Easy Money: Fuel for Innovation or Fool’s Gold?

Unprecedented in scope and scale, over the past decade central banks have unleashed waves of monetary easing. For example, in August 2015 China devalued the yuan to ensure the growth trajectory from the past two decades sustains. In contrast, the US dollar and US treasury bonds are viewed as safe havens for corporate banking software. As a result the US dollar has strengthened and US bond yields are at historic lows.

This begs the question: is all the easy money circulating in the financial markets and economy fuel for innovation or fool’s gold? Banking in general and Wall Street in particular are on a roll since the 2008 financial crisis. Banks have leveraged the unprecedented core banking software to shore up their balance sheets.

They are on much stronger footing despite the burdens of regulation. Leading banks have systematically spun off core banking systems that are not deemed to be strategic. Instead leading banks have focused on segments where they can best serve their customers. According to Bain, banking customers now handle more of their banking interactions, on average, via smartphones and tablets than through any other channel. Banks must rethink how they best serve their cyber security software customers.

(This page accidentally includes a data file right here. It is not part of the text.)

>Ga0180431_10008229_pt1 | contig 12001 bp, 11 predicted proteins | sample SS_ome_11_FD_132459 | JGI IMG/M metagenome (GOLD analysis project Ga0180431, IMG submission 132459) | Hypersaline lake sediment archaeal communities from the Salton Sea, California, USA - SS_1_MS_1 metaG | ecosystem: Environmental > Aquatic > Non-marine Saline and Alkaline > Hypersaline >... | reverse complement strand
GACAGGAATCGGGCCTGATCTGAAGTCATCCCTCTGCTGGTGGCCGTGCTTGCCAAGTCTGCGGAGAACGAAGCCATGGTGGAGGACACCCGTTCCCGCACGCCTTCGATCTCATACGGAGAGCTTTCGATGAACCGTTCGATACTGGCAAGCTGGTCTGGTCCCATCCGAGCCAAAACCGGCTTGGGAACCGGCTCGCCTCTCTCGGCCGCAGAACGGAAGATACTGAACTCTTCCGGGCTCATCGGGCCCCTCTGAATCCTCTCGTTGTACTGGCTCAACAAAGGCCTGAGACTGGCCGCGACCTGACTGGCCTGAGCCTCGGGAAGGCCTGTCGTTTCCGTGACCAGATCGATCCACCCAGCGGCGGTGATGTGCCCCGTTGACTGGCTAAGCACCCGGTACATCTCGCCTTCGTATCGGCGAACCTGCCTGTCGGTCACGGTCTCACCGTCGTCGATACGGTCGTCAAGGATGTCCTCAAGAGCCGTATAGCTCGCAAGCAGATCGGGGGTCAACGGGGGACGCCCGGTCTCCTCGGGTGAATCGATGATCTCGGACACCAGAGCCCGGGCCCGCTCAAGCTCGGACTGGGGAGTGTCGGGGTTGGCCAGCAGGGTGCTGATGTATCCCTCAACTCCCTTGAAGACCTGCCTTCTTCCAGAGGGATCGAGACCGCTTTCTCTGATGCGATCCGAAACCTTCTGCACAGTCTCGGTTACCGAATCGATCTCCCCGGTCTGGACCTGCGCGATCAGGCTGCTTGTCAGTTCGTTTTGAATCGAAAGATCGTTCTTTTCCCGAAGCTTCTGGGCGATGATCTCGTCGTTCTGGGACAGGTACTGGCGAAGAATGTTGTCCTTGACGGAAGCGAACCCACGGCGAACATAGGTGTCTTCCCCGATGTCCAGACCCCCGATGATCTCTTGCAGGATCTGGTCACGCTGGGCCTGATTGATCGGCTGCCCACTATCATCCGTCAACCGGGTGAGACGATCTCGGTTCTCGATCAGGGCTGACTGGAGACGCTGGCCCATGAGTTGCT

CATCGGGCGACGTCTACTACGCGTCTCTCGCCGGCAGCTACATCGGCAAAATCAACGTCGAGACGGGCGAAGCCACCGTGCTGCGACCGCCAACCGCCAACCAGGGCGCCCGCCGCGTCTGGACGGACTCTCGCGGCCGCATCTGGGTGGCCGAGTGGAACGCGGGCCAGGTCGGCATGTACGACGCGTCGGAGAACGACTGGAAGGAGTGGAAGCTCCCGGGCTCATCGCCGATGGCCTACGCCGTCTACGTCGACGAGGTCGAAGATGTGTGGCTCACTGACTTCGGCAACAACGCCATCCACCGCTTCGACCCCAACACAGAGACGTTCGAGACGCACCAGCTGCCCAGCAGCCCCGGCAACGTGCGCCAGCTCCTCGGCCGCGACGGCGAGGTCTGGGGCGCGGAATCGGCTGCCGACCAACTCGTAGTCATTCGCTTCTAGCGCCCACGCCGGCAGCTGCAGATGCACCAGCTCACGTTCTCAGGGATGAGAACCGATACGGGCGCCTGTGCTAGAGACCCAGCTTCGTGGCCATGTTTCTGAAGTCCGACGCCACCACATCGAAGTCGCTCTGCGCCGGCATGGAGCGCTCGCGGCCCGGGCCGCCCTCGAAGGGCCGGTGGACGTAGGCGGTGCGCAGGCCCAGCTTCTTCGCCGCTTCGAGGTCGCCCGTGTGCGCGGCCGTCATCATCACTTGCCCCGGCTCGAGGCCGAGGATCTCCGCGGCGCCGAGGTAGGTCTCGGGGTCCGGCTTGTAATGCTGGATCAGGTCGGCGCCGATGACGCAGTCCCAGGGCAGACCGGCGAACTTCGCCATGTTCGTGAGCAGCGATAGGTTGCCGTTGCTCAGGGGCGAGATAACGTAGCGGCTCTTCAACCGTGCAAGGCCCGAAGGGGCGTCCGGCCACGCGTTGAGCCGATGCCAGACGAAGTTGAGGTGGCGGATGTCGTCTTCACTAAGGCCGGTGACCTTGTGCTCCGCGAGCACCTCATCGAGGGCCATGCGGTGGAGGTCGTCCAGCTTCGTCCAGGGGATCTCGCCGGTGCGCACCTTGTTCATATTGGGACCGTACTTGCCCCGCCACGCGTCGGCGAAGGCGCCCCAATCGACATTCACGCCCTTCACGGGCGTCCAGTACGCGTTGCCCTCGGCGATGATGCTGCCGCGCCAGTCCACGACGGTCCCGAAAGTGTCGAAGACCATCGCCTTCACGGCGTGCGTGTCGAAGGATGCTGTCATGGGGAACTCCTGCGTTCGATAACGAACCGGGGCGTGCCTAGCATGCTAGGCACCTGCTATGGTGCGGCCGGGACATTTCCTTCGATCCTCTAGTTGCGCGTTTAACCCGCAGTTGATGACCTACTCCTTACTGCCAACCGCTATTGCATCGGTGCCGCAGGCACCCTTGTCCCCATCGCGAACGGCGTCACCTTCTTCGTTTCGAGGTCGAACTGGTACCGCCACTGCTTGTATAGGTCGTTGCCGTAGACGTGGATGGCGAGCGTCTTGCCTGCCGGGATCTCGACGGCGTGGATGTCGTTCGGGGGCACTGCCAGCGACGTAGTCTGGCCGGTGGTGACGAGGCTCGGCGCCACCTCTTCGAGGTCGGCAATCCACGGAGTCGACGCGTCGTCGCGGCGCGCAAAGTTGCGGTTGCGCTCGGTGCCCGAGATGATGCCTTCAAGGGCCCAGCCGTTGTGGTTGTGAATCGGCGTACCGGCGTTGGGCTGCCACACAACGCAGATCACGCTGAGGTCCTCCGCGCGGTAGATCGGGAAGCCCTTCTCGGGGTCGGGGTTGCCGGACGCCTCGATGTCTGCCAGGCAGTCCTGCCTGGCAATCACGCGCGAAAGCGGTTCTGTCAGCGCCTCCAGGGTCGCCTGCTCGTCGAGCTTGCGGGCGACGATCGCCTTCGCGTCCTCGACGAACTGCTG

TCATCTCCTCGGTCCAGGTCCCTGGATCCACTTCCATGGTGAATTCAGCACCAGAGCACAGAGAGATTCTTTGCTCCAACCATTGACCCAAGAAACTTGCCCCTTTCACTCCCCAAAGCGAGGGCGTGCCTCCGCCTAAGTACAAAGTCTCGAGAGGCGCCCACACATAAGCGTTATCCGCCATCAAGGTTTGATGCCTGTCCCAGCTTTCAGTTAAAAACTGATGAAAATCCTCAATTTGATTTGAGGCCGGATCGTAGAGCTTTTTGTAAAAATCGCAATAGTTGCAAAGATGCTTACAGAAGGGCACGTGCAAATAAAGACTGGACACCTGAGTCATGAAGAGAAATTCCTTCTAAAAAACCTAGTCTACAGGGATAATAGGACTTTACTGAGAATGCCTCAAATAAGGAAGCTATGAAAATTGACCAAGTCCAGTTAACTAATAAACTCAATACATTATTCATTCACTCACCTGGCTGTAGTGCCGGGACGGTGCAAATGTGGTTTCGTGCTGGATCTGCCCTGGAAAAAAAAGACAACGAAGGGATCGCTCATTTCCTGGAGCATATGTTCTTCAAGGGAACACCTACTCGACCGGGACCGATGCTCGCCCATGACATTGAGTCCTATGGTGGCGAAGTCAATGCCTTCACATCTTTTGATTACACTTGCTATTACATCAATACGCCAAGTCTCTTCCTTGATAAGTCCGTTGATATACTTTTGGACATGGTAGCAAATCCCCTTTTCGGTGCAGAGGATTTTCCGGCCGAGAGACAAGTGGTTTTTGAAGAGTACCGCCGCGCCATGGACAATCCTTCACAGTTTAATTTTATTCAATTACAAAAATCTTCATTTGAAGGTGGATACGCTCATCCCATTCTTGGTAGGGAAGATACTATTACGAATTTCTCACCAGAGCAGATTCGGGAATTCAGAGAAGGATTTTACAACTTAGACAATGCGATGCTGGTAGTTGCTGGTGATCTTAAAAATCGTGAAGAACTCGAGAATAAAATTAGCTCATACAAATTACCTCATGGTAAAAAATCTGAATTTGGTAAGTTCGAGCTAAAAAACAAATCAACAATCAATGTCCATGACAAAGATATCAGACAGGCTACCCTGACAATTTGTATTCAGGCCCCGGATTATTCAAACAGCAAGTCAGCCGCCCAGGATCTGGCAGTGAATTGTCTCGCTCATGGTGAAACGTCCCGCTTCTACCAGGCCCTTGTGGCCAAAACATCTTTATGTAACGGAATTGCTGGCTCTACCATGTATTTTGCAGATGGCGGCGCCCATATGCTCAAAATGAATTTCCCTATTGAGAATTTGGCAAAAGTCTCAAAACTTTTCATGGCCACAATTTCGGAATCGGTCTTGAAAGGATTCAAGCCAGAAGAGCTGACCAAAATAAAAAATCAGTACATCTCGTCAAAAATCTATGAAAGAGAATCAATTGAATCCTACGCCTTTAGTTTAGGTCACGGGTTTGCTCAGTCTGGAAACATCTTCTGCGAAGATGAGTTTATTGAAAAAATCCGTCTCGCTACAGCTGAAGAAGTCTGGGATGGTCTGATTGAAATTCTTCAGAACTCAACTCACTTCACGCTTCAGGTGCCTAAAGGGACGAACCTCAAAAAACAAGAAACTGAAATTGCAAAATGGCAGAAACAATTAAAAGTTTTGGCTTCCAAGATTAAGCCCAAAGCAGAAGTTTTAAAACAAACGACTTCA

Both emerging fin tech players (e.g. Social Finance) and established fin tech players (e.g. PayPal) have forced this core banking system trend. These providers’ business models center around the customer. Additionally, these providers simplified the delivery of financial services. The banking industry has taken notice. Executives at leading financial institutions are responding by evolving their strategy and business models.